¶8 Following the filing of the reply by petitioner, the presiding judge of the Court talked with the respondent about requesting the Attorney General of the United States to have petitioner transferred to Oklahoma for trial on the charge pending against him in Tulsa County. Respondent agreed to look into the matter. Later on we wrote respondent, but have received no reply.
¶9 While actions against persons where evidence is at hand showing them guilty of crimes must be filed and warrants issued to prevent the case, other than for murder, embezzlement of public moneys, or falsification of public records, from becoming barred by the running of the statute of limitations (22 O.S. 1951 §§ 151 [22-151], 152 [22-152]), it should always be the policy of public prosecutors, county attorneys in Oklahoma, to process each case as speedily as may be. Delay may find witnesses for both the State and the accused either deceased or departed for places unknown, or if present, with memories dimmed by passage of time.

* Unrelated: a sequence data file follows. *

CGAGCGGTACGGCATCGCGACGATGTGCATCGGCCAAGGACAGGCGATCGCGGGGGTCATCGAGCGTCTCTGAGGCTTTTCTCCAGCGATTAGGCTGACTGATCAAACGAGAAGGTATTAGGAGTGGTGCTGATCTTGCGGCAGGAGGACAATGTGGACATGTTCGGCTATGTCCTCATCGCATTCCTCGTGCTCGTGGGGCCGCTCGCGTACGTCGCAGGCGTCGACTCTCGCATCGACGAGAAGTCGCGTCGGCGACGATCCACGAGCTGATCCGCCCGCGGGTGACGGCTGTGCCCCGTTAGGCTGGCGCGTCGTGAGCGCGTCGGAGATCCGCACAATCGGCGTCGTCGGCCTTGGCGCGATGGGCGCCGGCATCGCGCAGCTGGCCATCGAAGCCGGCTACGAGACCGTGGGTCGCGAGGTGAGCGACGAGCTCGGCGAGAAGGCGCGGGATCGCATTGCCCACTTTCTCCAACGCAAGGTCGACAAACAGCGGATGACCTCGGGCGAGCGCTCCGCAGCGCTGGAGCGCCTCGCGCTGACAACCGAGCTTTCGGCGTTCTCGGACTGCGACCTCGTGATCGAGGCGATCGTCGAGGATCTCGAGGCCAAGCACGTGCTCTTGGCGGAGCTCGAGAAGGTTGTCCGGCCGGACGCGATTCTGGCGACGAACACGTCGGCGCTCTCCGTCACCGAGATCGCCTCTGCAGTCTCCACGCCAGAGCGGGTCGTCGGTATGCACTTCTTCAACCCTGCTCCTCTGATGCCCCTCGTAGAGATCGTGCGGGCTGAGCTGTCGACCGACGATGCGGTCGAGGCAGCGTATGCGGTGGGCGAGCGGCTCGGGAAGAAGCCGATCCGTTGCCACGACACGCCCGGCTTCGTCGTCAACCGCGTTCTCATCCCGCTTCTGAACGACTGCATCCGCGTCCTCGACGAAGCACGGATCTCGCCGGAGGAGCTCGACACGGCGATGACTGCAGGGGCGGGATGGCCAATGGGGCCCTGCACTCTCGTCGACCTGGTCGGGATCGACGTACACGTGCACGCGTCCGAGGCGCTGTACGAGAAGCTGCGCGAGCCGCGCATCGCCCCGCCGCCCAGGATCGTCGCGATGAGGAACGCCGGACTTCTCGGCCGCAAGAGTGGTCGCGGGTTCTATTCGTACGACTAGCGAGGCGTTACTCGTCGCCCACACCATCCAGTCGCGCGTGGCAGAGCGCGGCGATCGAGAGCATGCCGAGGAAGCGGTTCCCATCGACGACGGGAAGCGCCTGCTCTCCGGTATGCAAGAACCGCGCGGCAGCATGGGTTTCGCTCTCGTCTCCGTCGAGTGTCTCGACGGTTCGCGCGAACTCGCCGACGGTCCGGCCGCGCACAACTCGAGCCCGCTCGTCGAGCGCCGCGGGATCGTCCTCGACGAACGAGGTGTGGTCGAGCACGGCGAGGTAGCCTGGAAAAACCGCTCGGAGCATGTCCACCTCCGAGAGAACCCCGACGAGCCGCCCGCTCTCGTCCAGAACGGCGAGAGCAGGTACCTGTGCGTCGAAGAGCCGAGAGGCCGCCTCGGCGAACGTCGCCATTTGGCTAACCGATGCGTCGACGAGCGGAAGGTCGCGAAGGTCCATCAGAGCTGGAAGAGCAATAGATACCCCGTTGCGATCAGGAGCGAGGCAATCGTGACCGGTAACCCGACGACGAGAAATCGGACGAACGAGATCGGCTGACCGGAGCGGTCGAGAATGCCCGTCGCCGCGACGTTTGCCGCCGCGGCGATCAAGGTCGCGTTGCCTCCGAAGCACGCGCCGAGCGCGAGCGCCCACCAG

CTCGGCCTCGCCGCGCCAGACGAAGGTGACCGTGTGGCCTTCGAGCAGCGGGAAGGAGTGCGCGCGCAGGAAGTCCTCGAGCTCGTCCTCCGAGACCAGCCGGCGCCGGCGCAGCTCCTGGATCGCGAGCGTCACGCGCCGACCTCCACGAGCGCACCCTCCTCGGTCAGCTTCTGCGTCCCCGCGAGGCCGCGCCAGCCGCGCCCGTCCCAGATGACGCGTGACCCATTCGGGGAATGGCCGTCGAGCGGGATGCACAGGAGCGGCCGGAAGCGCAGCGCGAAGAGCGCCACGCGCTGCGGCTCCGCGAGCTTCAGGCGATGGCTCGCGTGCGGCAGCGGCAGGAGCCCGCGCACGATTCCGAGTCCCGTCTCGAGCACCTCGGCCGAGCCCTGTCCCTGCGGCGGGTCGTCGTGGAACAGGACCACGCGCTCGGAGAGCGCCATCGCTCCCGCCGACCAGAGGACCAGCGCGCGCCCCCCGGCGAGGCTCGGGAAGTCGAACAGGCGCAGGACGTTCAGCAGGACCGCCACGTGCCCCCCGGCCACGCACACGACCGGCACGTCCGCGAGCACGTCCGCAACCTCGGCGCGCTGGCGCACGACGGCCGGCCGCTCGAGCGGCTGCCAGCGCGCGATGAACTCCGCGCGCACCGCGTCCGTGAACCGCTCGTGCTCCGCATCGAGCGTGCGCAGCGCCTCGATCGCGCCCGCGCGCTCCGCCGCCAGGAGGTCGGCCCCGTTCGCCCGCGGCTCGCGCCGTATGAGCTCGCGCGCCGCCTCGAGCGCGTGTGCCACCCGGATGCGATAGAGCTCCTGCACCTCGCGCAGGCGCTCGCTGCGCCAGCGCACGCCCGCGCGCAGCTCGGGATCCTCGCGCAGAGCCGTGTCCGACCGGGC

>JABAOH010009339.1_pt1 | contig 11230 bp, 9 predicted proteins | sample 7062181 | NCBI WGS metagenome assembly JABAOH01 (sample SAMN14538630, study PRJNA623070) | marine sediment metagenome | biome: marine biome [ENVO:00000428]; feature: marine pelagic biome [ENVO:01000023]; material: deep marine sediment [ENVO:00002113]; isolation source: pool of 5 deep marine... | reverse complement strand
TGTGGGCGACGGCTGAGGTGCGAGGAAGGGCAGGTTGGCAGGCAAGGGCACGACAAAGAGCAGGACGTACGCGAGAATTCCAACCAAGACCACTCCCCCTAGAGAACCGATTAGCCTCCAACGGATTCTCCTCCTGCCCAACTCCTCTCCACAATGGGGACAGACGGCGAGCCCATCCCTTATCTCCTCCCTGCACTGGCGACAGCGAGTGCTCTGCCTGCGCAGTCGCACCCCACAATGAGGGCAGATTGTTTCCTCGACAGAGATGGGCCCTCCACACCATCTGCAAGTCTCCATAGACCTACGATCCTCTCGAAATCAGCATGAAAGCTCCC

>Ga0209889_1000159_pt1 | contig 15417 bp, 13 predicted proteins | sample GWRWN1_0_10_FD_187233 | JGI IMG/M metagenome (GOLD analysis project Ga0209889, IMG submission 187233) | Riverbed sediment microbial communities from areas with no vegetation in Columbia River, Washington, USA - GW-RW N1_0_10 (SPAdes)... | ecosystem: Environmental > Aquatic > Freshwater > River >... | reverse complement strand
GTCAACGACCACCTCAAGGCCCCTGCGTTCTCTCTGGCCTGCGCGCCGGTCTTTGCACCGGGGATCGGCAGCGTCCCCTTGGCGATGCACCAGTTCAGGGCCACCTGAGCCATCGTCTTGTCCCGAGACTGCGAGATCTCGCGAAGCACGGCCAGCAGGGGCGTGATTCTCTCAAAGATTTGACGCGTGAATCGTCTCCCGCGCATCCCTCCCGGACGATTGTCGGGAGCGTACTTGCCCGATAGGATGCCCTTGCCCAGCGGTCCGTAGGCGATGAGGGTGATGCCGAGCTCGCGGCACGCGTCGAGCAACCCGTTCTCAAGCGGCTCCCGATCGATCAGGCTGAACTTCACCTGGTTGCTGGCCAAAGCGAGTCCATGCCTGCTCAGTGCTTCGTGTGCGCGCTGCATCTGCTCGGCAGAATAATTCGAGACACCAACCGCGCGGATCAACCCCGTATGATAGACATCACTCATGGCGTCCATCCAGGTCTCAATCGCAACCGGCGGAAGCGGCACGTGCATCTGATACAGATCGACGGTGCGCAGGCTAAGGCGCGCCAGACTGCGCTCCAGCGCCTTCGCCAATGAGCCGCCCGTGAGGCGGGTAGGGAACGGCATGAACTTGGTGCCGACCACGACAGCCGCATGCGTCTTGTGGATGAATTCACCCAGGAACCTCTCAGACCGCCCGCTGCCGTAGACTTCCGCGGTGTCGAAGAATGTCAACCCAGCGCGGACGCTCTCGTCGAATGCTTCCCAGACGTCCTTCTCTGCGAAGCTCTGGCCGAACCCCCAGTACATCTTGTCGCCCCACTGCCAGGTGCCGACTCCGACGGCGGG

¶10 As we pointed out in White v. Brown, supra, with citation of both Federal and state authorities, the Sixth Amendment to the Federal constitution guaranteeing accused the right to a speedy and public trial has no application to state courts.
¶11 The constitution of the State of Oklahoma, however, contains a provision similar to the Federal constitution, Art. 2, § 20 [2-20], and also a state statute, 22 O.S. 1951 § 13 [22-13], provides for a speedy trial for one charged with crime. The interpretation of such provisions would be by the Oklahoma appellate courts in proper actions, and would be binding on the parties.
¶12 Apparently the respondent for some reason has never tried or never been able to get petitioner transferred to the State of Oklahoma and in his custody for purposes of trial. Therefore, the rule in the Hurst case, supra, would apply. The reasons for the rule are elaborated on in the Traxler case, supra.